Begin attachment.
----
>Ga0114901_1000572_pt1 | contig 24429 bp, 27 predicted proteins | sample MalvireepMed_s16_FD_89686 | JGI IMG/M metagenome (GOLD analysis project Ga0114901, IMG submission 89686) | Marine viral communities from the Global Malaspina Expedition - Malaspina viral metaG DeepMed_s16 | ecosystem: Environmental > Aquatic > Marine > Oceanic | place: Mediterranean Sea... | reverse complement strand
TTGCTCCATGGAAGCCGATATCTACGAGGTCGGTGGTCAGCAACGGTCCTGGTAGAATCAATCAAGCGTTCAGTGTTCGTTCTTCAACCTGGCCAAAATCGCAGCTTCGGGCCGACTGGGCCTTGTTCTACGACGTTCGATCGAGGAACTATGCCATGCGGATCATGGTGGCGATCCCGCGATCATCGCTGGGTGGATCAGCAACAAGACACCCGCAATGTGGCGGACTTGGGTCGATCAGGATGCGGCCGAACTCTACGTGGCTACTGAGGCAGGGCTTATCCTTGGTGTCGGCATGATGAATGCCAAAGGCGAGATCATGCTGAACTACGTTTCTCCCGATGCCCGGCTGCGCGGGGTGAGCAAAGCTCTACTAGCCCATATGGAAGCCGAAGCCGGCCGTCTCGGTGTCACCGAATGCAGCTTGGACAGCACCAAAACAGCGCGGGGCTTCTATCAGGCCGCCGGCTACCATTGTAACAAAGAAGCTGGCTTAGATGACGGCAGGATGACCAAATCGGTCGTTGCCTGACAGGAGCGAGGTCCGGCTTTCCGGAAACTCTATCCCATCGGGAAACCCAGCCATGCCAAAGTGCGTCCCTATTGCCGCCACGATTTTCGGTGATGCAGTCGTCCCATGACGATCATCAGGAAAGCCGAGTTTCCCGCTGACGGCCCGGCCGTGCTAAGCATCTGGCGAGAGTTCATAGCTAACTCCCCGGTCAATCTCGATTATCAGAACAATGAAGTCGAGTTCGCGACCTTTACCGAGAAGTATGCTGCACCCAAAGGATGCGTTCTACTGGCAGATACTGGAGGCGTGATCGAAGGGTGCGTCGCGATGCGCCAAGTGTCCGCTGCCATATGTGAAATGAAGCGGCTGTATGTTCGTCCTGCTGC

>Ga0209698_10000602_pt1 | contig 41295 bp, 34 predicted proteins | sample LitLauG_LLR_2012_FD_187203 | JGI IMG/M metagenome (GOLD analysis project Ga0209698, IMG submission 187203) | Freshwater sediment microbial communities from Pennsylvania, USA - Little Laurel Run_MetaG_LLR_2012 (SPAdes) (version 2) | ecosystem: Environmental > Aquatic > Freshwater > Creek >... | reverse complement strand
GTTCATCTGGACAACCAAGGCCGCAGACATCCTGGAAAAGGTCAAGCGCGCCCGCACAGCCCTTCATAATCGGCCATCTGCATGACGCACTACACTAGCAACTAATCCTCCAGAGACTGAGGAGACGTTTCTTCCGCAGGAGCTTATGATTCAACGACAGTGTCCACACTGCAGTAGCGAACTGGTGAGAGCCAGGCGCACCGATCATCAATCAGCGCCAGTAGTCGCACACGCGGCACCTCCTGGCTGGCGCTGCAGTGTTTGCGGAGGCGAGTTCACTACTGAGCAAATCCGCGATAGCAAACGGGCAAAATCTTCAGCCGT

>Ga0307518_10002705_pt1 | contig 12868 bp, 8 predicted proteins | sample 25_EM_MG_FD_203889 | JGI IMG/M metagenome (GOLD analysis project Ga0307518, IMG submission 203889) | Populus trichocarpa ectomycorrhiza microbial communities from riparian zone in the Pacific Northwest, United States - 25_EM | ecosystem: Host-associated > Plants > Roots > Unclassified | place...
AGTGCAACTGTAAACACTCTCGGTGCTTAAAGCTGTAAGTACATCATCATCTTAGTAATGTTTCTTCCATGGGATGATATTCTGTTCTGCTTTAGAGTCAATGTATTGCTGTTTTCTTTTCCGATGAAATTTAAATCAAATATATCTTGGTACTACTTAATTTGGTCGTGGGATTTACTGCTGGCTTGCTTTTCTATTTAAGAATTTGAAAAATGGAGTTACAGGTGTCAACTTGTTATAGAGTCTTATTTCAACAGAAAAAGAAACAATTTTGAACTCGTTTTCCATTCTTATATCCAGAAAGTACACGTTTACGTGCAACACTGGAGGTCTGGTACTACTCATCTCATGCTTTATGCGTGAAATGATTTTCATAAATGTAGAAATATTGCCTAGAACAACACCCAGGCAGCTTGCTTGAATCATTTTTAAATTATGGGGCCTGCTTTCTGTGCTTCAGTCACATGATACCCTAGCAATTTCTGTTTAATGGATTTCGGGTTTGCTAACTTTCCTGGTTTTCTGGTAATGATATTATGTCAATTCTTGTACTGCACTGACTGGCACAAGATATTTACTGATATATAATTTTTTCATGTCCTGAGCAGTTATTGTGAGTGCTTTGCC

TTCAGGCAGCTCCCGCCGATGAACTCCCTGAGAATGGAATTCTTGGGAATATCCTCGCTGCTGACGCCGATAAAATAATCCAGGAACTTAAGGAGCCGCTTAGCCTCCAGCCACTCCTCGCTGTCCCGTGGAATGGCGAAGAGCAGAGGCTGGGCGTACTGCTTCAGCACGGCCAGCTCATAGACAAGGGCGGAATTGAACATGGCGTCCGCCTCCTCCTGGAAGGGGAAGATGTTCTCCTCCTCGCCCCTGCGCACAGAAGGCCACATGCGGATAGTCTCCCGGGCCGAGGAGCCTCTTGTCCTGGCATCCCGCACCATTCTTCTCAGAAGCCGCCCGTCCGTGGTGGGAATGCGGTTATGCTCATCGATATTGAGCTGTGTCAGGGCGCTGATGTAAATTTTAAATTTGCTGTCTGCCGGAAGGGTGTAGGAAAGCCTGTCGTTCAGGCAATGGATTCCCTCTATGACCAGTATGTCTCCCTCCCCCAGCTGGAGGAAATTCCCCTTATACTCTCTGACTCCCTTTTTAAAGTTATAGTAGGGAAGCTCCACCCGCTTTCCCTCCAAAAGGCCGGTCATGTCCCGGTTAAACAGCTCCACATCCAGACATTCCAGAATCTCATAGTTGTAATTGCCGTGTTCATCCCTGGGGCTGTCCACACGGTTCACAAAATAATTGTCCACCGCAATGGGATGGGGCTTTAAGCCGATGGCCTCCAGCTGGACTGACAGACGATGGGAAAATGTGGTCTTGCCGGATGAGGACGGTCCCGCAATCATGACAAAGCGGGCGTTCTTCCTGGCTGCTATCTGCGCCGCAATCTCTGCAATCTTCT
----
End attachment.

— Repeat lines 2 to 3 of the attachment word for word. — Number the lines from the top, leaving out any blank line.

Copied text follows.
TTGCTCCATGGAAGCCGATATCTACGAGGTCGGTGGTCAGCAACGGTCCTGGTAGAATCAATCAAGCGTTCAGTGTTCGTTCTTCAACCTGGCCAAAATCGCAGCTTCGGGCCGACTGGGCCTTGTTCTACGACGTTCGATCGAGGAACTATGCCATGCGGATCATGGTGGCGATCCCGCGATCATCGCTGGGTGGATCAGCAACAAGACACCCGCAATGTGGCGGACTTGGGTCGATCAGGATGCGGCCGAACTCTACGTGGCTACTGAGGCAGGGCTTATCCTTGGTGTCGGCATGATGAATGCCAAAGGCGAGATCATGCTGAACTACGTTTCTCCCGATGCCCGGCTGCGCGGGGTGAGCAAAGCTCTACTAGCCCATATGGAAGCCGAAGCCGGCCGTCTCGGTGTCACCGAATGCAGCTTGGACAGCACCAAAACAGCGCGGGGCTTCTATCAGGCCGCCGGCTACCATTGTAACAAAGAAGCTGGCTTAGATGACGGCAGGATGACCAAATCGGTCGTTGCCTGACAGGAGCGAGGTCCGGCTTTCCGGAAACTCTATCCCATCGGGAAACCCAGCCATGCCAAAGTGCGTCCCTATTGCCGCCACGATTTTCGGTGATGCAGTCGTCCCATGACGATCATCAGGAAAGCCGAGTTTCCCGCTGACGGCCCGGCCGTGCTAAGCATCTGGCGAGAGTTCATAGCTAACTCCCCGGTCAATCTCGATTATCAGAACAATGAAGTCGAGTTCGCGACCTTTACCGAGAAGTATGCTGCACCCAAAGGATGCGTTCTACTGGCAGATACTGGAGGCGTGATCGAAGGGTGCGTCGCGATGCGCCAAGTGTCCGCTGCCATATGTGAAATGAAGCGGCTGTATGTTCGTCCTGCTGC

>Ga0209698_10000602_pt1 | contig 41295 bp, 34 predicted proteins | sample LitLauG_LLR_2012_FD_187203 | JGI IMG/M metagenome (GOLD analysis project Ga0209698, IMG submission 187203) | Freshwater sediment microbial communities from Pennsylvania, USA - Little Laurel Run_MetaG_LLR_2012 (SPAdes) (version 2) | ecosystem: Environmental > Aquatic > Freshwater > Creek >... | reverse complement strand